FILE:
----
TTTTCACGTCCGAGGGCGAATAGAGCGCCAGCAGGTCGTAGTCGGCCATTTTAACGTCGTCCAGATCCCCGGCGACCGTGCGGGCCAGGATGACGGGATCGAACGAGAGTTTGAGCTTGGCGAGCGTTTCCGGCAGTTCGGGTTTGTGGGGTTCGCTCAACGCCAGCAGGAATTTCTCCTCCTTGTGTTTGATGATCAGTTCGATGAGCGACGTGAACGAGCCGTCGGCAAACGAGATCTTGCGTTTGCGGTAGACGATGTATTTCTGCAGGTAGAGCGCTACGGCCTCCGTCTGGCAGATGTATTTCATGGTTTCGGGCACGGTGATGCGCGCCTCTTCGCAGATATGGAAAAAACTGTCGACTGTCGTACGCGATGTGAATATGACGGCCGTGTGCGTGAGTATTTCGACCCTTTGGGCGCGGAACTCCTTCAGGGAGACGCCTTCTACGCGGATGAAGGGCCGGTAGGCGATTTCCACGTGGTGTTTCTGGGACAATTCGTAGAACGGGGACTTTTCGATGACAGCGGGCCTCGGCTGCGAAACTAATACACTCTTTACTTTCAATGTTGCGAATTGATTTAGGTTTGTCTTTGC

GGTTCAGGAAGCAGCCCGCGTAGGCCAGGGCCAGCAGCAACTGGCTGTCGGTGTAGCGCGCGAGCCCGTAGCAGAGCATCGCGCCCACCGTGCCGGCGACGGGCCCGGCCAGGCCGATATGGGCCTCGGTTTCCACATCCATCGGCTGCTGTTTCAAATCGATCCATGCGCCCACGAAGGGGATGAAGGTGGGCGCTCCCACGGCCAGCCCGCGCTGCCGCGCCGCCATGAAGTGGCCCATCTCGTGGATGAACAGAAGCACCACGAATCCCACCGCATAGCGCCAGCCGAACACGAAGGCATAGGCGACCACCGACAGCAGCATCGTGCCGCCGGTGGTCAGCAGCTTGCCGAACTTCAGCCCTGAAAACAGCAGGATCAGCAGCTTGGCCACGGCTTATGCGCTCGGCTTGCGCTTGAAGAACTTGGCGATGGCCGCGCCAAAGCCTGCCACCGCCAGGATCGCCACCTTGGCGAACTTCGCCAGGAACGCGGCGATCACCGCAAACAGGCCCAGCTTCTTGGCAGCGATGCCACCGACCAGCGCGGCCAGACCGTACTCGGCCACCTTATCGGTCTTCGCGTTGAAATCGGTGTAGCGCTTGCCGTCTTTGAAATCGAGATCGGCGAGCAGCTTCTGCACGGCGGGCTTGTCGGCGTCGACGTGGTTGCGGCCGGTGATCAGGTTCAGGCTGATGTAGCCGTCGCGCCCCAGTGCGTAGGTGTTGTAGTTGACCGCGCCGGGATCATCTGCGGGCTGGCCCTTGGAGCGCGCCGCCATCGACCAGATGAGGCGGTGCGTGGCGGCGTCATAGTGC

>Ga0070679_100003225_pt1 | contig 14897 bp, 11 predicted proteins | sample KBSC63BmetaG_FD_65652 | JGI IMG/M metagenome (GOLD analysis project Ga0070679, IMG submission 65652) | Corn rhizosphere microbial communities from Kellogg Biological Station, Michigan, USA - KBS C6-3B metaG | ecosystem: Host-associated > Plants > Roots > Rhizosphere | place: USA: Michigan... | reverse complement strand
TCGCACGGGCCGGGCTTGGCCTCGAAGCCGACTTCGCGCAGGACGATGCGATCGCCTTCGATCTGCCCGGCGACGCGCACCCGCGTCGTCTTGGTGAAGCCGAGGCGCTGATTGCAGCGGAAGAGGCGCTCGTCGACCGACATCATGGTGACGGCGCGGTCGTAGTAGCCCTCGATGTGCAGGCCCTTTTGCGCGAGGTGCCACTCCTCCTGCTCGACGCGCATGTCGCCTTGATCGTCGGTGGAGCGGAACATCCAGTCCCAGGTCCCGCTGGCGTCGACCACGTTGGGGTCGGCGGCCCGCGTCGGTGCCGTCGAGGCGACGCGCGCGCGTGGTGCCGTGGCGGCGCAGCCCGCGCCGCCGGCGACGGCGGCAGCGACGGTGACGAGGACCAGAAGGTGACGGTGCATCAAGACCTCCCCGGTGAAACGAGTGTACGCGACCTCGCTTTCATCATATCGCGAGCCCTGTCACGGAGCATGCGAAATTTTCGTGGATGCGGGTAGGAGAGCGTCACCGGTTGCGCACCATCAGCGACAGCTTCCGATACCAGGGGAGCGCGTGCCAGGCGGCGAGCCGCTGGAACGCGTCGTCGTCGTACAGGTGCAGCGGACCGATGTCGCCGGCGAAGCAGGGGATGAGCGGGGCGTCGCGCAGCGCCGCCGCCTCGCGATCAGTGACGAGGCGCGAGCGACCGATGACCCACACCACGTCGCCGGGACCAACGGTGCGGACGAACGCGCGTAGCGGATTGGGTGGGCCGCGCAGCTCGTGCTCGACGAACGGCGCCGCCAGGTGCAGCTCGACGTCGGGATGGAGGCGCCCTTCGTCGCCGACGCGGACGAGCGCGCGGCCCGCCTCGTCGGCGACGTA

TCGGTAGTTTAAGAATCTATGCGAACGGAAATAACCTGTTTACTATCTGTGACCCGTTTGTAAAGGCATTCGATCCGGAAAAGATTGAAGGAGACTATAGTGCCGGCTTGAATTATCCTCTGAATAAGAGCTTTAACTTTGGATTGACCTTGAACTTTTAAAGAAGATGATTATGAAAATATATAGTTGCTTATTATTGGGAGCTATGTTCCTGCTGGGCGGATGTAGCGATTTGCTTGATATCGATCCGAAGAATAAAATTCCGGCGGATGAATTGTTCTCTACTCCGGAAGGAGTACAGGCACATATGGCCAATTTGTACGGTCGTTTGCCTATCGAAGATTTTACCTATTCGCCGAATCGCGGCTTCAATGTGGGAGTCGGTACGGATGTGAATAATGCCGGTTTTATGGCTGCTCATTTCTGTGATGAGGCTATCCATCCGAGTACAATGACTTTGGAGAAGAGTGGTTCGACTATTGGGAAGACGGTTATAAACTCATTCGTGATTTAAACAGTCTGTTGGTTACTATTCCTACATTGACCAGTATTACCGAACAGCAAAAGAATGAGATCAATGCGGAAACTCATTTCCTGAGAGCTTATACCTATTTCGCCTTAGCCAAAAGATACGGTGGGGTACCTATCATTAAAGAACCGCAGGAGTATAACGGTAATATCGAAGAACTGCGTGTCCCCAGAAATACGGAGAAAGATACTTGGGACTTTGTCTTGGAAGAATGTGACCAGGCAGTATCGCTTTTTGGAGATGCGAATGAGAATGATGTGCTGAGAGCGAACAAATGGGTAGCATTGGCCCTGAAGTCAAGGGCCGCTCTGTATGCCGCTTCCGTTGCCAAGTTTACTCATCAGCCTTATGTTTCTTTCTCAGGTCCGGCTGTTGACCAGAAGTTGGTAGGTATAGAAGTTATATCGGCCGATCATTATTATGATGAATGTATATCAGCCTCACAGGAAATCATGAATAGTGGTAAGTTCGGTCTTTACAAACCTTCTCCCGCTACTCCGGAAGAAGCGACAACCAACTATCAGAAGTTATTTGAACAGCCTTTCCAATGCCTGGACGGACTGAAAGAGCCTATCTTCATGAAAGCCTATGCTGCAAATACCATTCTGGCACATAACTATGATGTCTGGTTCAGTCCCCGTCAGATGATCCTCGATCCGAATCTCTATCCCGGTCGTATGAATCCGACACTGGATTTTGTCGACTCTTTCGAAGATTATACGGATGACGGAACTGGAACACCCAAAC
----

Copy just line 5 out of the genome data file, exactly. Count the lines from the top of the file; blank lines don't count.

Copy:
TCGGTAGTTTAAGAATCTATGCGAACGGAAATAACCTGTTTACTATCTGTGACCCGTTTGTAAAGGCATTCGATCCGGAAAAGATTGAAGGAGACTATAGTGCCGGCTTGAATTATCCTCTGAATAAGAGCTTTAACTTTGGATTGACCTTGAACTTTTAAAGAAGATGATTATGAAAATATATAGTTGCTTATTATTGGGAGCTATGTTCCTGCTGGGCGGATGTAGCGATTTGCTTGATATCGATCCGAAGAATAAAATTCCGGCGGATGAATTGTTCTCTACTCCGGAAGGAGTACAGGCACATATGGCCAATTTGTACGGTCGTTTGCCTATCGAAGATTTTACCTATTCGCCGAATCGCGGCTTCAATGTGGGAGTCGGTACGGATGTGAATAATGCCGGTTTTATGGCTGCTCATTTCTGTGATGAGGCTATCCATCCGAGTACAATGACTTTGGAGAAGAGTGGTTCGACTATTGGGAAGACGGTTATAAACTCATTCGTGATTTAAACAGTCTGTTGGTTACTATTCCTACATTGACCAGTATTACCGAACAGCAAAAGAATGAGATCAATGCGGAAACTCATTTCCTGAGAGCTTATACCTATTTCGCCTTAGCCAAAAGATACGGTGGGGTACCTATCATTAAAGAACCGCAGGAGTATAACGGTAATATCGAAGAACTGCGTGTCCCCAGAAATACGGAGAAAGATACTTGGGACTTTGTCTTGGAAGAATGTGACCAGGCAGTATCGCTTTTTGGAGATGCGAATGAGAATGATGTGCTGAGAGCGAACAAATGGGTAGCATTGGCCCTGAAGTCAAGGGCCGCTCTGTATGCCGCTTCCGTTGCCAAGTTTACTCATCAGCCTTATGTTTCTTTCTCAGGTCCGGCTGTTGACCAGAAGTTGGTAGGTATAGAAGTTATATCGGCCGATCATTATTATGATGAATGTATATCAGCCTCACAGGAAATCATGAATAGTGGTAAGTTCGGTCTTTACAAACCTTCTCCCGCTACTCCGGAAGAAGCGACAACCAACTATCAGAAGTTATTTGAACAGCCTTTCCAATGCCTGGACGGACTGAAAGAGCCTATCTTCATGAAAGCCTATGCTGCAAATACCATTCTGGCACATAACTATGATGTCTGGTTCAGTCCCCGTCAGATGATCCTCGATCCGAATCTCTATCCCGGTCGTATGAATCCGACACTGGATTTTGTCGACTCTTTCGAAGATTATACGGATGACGGAACTGGAACACCCAAAC